Updated Friday, Nov. 16 at 3:30 p.m.
As of Thursday morning, California’s Camp Fire — now the state’s largest and deadliest in history — has left 66 dead, over 600 missing and has destroyed more than 7,600 homes after burning through 138,000 acres. In Southern California, the Woolsey Fire has burned nearly 100,000 acres and destroyed 435 structures.
According to the latest information from CoreLogic, 23,044 homes are at high or extreme risk within the perimeter, with a total reconstruction cost value of $8.6 billion.
In wake of these two ongoing catastrophic events, California Insurance Commissioner Dave Jones has officially declared an emergency situation, which will allow insurance companies to use out-of-state adjusters to help handle the large volume of claims that will result from the Camp and Woolsey Fires.
The state Department of Insurance has issued a formal notice to insurers, licensed public adjusters and admitted carriers to ensure all claims adjusters assigned to wildfire claims are properly trained on the California Unfair Practices Act, Fair Claims Settlement Practices Regulations, and all laws relating to property and casualty insurance claims handling.
New insurance laws
In the notice, Jones reminds insurers of several new laws that were enacted in the last legislative session. These “urgency bills” are effective for all claims related to the Camp and Woolsey wildfires.
In the first new law, policyholders now have 36 months after a declared disaster to collect full replacement cost to rebuild, replace at another location, or purchase an already built home at a new location. Secondly, additional living expense coverage is available for 36 months but is subject to policy provisions.
Emergency claims handling guidelines
Breaking down the emergency expedited claims handling guidelines, here is a basic summary Commissioner Jones has issued. Insurers has outlined the following for insurers, licensed public adjusters and admitted carriers who must:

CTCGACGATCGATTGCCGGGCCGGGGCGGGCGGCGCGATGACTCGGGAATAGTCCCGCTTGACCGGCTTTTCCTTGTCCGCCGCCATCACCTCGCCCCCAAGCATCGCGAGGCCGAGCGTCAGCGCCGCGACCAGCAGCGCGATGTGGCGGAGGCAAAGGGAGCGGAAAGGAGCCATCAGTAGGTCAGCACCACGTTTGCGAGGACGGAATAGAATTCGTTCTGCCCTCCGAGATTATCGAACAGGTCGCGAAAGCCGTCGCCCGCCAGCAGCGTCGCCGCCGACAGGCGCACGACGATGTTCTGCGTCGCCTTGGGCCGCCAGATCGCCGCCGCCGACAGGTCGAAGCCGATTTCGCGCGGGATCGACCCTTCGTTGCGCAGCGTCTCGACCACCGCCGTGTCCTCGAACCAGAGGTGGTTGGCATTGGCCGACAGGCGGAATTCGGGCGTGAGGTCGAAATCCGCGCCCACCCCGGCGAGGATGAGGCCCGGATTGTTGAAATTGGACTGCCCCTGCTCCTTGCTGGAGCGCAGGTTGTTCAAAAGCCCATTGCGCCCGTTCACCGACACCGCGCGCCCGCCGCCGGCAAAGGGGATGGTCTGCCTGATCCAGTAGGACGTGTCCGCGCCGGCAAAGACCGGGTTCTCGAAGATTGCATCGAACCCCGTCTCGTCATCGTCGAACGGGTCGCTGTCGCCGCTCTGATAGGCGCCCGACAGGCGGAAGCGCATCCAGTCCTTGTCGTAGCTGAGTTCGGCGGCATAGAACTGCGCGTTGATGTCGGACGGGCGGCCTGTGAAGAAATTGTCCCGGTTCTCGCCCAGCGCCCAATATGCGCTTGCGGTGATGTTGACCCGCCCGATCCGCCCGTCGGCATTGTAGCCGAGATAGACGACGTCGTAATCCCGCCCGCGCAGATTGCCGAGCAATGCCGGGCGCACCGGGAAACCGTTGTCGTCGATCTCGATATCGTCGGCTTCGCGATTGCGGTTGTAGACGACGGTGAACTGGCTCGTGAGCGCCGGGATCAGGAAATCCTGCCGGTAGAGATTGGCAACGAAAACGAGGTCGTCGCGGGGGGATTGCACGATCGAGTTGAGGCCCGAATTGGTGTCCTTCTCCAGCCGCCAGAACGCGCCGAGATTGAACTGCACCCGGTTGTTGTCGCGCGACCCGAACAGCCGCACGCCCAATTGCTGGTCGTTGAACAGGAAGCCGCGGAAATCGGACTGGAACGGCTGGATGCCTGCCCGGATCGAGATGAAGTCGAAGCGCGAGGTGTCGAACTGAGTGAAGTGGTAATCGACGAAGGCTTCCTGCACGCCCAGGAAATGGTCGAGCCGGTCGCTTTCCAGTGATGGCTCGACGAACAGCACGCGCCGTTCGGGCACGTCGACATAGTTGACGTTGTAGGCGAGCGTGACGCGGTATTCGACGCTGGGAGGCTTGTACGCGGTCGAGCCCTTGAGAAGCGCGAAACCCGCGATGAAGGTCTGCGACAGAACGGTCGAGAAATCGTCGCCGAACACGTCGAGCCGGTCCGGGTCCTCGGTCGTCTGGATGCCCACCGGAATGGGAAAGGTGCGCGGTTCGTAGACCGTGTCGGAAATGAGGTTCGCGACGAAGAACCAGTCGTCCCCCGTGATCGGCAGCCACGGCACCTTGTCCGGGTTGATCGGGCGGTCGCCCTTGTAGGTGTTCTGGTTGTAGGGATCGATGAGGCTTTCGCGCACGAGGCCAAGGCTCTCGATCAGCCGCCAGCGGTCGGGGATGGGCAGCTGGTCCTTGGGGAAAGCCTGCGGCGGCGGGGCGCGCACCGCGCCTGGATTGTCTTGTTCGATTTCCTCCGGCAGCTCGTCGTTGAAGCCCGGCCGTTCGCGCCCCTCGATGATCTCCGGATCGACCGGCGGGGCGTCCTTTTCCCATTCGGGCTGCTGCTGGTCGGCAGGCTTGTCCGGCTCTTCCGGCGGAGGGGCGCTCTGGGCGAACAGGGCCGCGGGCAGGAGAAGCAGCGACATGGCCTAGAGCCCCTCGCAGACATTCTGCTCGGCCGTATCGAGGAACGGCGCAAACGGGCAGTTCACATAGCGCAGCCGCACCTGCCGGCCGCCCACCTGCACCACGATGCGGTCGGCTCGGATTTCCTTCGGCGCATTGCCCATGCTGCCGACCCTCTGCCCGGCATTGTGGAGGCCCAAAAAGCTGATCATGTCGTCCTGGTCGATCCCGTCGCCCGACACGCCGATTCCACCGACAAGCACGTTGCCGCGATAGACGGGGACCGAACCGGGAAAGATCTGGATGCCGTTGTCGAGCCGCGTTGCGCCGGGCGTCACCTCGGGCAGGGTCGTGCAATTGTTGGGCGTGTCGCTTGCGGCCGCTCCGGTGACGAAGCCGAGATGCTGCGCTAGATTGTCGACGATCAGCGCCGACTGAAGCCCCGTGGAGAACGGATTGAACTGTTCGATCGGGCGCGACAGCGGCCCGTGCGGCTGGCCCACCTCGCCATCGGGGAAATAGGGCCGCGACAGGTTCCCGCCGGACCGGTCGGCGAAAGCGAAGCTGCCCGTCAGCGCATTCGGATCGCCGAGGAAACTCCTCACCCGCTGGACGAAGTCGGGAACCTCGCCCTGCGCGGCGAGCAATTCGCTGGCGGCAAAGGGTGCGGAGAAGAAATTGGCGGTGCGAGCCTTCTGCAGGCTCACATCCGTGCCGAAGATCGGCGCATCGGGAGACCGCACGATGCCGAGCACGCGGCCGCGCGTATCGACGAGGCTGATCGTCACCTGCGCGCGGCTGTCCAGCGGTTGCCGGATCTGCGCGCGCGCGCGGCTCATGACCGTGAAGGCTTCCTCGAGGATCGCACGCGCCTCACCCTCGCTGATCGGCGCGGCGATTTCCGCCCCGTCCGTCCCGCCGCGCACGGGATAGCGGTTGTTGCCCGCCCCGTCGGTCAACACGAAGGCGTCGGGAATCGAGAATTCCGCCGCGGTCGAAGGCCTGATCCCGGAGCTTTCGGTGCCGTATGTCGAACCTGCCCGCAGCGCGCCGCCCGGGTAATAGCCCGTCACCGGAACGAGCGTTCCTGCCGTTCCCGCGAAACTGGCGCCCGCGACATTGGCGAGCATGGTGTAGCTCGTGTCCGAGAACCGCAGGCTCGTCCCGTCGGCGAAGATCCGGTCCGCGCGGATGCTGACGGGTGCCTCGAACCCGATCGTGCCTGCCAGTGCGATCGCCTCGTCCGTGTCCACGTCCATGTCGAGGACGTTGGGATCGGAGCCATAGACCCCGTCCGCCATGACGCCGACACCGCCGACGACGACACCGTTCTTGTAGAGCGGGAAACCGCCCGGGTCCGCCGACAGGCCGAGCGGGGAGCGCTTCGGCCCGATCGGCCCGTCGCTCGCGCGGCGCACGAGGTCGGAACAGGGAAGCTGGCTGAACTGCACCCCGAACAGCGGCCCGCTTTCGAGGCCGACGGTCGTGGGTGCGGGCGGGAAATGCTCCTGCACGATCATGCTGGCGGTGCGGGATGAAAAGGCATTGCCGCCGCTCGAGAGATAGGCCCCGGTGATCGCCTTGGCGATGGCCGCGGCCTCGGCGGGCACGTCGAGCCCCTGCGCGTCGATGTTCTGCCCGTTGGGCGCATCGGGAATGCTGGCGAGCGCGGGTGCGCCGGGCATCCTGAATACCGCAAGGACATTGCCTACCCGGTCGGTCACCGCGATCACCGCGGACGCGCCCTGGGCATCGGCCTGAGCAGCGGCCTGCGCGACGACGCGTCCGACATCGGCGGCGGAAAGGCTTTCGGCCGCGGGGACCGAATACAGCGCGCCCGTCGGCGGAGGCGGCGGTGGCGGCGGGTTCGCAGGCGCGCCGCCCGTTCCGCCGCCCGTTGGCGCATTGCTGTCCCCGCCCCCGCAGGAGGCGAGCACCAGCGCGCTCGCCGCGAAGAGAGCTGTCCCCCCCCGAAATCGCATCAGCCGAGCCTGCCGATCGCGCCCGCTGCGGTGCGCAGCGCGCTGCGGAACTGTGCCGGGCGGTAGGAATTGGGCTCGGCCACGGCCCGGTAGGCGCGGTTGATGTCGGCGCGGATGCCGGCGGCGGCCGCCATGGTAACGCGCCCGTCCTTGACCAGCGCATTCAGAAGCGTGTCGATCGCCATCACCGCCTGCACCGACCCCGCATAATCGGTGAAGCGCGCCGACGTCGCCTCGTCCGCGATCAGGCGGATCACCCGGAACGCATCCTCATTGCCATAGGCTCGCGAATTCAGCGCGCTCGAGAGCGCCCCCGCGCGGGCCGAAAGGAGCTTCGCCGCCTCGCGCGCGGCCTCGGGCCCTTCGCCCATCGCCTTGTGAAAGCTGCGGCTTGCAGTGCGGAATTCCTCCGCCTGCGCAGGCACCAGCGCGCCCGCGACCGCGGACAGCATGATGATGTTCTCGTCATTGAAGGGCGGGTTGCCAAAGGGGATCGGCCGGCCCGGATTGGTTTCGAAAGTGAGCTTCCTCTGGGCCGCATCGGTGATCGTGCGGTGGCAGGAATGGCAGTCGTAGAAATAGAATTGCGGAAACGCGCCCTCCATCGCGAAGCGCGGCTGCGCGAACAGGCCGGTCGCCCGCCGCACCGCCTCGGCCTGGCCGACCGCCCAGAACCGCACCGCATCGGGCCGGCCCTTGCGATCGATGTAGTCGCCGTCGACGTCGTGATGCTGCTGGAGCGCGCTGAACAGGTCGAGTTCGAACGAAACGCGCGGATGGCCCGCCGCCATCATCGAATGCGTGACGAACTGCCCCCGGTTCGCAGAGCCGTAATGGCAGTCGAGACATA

- Issue advanced Additional Living Expense funds of at least four months for a total loss upon request. Insurers should make additional funds available upon proper documentation received after the advance period.
- Provide standard contents advance payment of at least 25% of policy limits for a total loss of a primary residence due to a wildfire disaster. Additional contents to be paid upon receipt of proper proof and upon request.
- Insurers should expedite vehicles claims for property damage due to wildfires under comprehensive coverage. No timeframe is given.
- Give 30 days leniency regarding billing for any type of coverage, including home, auto, life, and health should be provided to customers living in designated wildfire disaster areas.
- Debris removal is to be handled rapidly; insurers should cooperate with city, county and state agencies with master debris removal contracts unless the insurer can provide faster removal outside of government coordinated efforts.
- Insurers should provide payment and policy information to the county responsible in order for the county to fulfill its requirements. It is not required that the insurer disclose personal information of the insureds without the permission of the insured.
- Insurers should accept home inventory software or paper documents that are available to the public through IINC (Insurance Information Network of California), CDI (California Department of Insurance) or other reasonable forms without requiring insureds to use company-specific forms. Insurers are not required to waive the right to request additional information upon receipt of inventory forms.
- Insurers should agree to accept reduced itemization of contents from insureds total losses due to wildfires. In some cases grouping of categories should be allowed, such as “100 CDs” instead of individually listing each title.
Policyholders should contact their insurance company and insurance agent to begin the claims process. They may also contact the Department of Insurance Consumer hotline at 800-927-HELP (4357) to seek assistance or visit the Department’s website for tips and advice.